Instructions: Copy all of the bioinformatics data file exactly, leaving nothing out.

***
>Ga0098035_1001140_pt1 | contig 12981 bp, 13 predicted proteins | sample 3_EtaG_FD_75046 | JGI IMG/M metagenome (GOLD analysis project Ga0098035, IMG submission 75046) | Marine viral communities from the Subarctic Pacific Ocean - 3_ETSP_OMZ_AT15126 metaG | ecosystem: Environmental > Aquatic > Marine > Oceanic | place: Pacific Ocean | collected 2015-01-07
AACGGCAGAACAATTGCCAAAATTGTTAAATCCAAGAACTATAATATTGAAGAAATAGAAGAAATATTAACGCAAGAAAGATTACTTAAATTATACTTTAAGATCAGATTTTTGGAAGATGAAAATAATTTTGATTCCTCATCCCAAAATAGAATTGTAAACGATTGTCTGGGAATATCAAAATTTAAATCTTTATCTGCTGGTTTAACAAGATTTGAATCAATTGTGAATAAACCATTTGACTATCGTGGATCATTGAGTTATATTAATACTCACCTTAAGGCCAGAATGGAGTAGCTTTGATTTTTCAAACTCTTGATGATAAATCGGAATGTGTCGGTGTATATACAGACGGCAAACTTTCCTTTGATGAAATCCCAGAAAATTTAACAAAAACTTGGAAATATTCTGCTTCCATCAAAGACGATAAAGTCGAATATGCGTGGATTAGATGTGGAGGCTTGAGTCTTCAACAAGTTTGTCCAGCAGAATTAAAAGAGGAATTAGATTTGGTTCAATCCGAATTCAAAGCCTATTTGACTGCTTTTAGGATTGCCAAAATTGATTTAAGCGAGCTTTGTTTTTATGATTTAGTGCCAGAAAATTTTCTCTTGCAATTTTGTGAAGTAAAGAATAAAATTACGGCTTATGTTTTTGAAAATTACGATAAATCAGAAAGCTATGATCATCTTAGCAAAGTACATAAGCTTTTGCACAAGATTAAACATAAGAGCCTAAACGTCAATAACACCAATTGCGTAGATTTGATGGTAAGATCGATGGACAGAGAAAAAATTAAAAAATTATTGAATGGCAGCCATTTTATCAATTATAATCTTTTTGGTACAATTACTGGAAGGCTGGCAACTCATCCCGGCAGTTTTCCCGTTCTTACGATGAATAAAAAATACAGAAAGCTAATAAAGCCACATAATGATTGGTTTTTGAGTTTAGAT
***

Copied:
>Ga0098035_1001140_pt1 | contig 12981 bp, 13 predicted proteins | sample 3_EtaG_FD_75046 | JGI IMG/M metagenome (GOLD analysis project Ga0098035, IMG submission 75046) | Marine viral communities from the Subarctic Pacific Ocean - 3_ETSP_OMZ_AT15126 metaG | ecosystem: Environmental > Aquatic > Marine > Oceanic | place: Pacific Ocean | collected 2015-01-07
AACGGCAGAACAATTGCCAAAATTGTTAAATCCAAGAACTATAATATTGAAGAAATAGAAGAAATATTAACGCAAGAAAGATTACTTAAATTATACTTTAAGATCAGATTTTTGGAAGATGAAAATAATTTTGATTCCTCATCCCAAAATAGAATTGTAAACGATTGTCTGGGAATATCAAAATTTAAATCTTTATCTGCTGGTTTAACAAGATTTGAATCAATTGTGAATAAACCATTTGACTATCGTGGATCATTGAGTTATATTAATACTCACCTTAAGGCCAGAATGGAGTAGCTTTGATTTTTCAAACTCTTGATGATAAATCGGAATGTGTCGGTGTATATACAGACGGCAAACTTTCCTTTGATGAAATCCCAGAAAATTTAACAAAAACTTGGAAATATTCTGCTTCCATCAAAGACGATAAAGTCGAATATGCGTGGATTAGATGTGGAGGCTTGAGTCTTCAACAAGTTTGTCCAGCAGAATTAAAAGAGGAATTAGATTTGGTTCAATCCGAATTCAAAGCCTATTTGACTGCTTTTAGGATTGCCAAAATTGATTTAAGCGAGCTTTGTTTTTATGATTTAGTGCCAGAAAATTTTCTCTTGCAATTTTGTGAAGTAAAGAATAAAATTACGGCTTATGTTTTTGAAAATTACGATAAATCAGAAAGCTATGATCATCTTAGCAAAGTACATAAGCTTTTGCACAAGATTAAACATAAGAGCCTAAACGTCAATAACACCAATTGCGTAGATTTGATGGTAAGATCGATGGACAGAGAAAAAATTAAAAAATTATTGAATGGCAGCCATTTTATCAATTATAATCTTTTTGGTACAATTACTGGAAGGCTGGCAACTCATCCCGGCAGTTTTCCCGTTCTTACGATGAATAAAAAATACAGAAAGCTAATAAAGCCACATAATGATTGGTTTTTGAGTTTAGAT